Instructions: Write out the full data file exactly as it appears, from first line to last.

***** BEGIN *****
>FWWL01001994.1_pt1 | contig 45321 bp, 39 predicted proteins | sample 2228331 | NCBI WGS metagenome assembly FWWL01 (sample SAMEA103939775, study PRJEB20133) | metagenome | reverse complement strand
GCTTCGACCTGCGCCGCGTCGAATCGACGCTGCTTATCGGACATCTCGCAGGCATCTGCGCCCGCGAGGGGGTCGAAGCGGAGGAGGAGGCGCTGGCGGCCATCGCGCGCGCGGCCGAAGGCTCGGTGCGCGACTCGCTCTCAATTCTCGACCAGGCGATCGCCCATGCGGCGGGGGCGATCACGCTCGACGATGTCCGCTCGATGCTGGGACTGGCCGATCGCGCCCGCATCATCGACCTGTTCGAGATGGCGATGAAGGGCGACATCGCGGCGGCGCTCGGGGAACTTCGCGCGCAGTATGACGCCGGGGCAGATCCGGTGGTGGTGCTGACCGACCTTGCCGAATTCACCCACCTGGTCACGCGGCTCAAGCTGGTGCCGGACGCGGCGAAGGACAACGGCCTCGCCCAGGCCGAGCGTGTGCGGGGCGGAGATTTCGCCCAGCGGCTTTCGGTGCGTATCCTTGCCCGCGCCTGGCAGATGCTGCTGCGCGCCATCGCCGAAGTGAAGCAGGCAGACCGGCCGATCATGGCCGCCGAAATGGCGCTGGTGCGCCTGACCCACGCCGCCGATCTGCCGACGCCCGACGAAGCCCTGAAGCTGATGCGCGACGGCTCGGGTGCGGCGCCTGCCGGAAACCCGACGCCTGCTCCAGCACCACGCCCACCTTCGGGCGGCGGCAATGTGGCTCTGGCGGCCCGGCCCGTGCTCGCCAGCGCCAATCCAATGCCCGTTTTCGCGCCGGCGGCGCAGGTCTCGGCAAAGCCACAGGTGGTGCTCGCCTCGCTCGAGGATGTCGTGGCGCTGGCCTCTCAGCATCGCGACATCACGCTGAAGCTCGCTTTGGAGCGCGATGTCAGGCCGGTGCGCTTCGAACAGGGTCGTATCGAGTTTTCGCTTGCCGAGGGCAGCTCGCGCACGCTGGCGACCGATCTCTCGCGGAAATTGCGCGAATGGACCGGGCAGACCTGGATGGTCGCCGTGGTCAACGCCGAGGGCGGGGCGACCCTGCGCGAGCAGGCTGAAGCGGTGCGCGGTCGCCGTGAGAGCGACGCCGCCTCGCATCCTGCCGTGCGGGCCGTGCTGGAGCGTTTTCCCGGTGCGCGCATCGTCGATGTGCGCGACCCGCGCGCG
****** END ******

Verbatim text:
>FWWL01001994.1_pt1 | contig 45321 bp, 39 predicted proteins | sample 2228331 | NCBI WGS metagenome assembly FWWL01 (sample SAMEA103939775, study PRJEB20133) | metagenome | reverse complement strand
GCTTCGACCTGCGCCGCGTCGAATCGACGCTGCTTATCGGACATCTCGCAGGCATCTGCGCCCGCGAGGGGGTCGAAGCGGAGGAGGAGGCGCTGGCGGCCATCGCGCGCGCGGCCGAAGGCTCGGTGCGCGACTCGCTCTCAATTCTCGACCAGGCGATCGCCCATGCGGCGGGGGCGATCACGCTCGACGATGTCCGCTCGATGCTGGGACTGGCCGATCGCGCCCGCATCATCGACCTGTTCGAGATGGCGATGAAGGGCGACATCGCGGCGGCGCTCGGGGAACTTCGCGCGCAGTATGACGCCGGGGCAGATCCGGTGGTGGTGCTGACCGACCTTGCCGAATTCACCCACCTGGTCACGCGGCTCAAGCTGGTGCCGGACGCGGCGAAGGACAACGGCCTCGCCCAGGCCGAGCGTGTGCGGGGCGGAGATTTCGCCCAGCGGCTTTCGGTGCGTATCCTTGCCCGCGCCTGGCAGATGCTGCTGCGCGCCATCGCCGAAGTGAAGCAGGCAGACCGGCCGATCATGGCCGCCGAAATGGCGCTGGTGCGCCTGACCCACGCCGCCGATCTGCCGACGCCCGACGAAGCCCTGAAGCTGATGCGCGACGGCTCGGGTGCGGCGCCTGCCGGAAACCCGACGCCTGCTCCAGCACCACGCCCACCTTCGGGCGGCGGCAATGTGGCTCTGGCGGCCCGGCCCGTGCTCGCCAGCGCCAATCCAATGCCCGTTTTCGCGCCGGCGGCGCAGGTCTCGGCAAAGCCACAGGTGGTGCTCGCCTCGCTCGAGGATGTCGTGGCGCTGGCCTCTCAGCATCGCGACATCACGCTGAAGCTCGCTTTGGAGCGCGATGTCAGGCCGGTGCGCTTCGAACAGGGTCGTATCGAGTTTTCGCTTGCCGAGGGCAGCTCGCGCACGCTGGCGACCGATCTCTCGCGGAAATTGCGCGAATGGACCGGGCAGACCTGGATGGTCGCCGTGGTCAACGCCGAGGGCGGGGCGACCCTGCGCGAGCAGGCTGAAGCGGTGCGCGGTCGCCGTGAGAGCGACGCCGCCTCGCATCCTGCCGTGCGGGCCGTGCTGGAGCGTTTTCCCGGTGCGCGCATCGTCGATGTGCGCGACCCGCGCGCG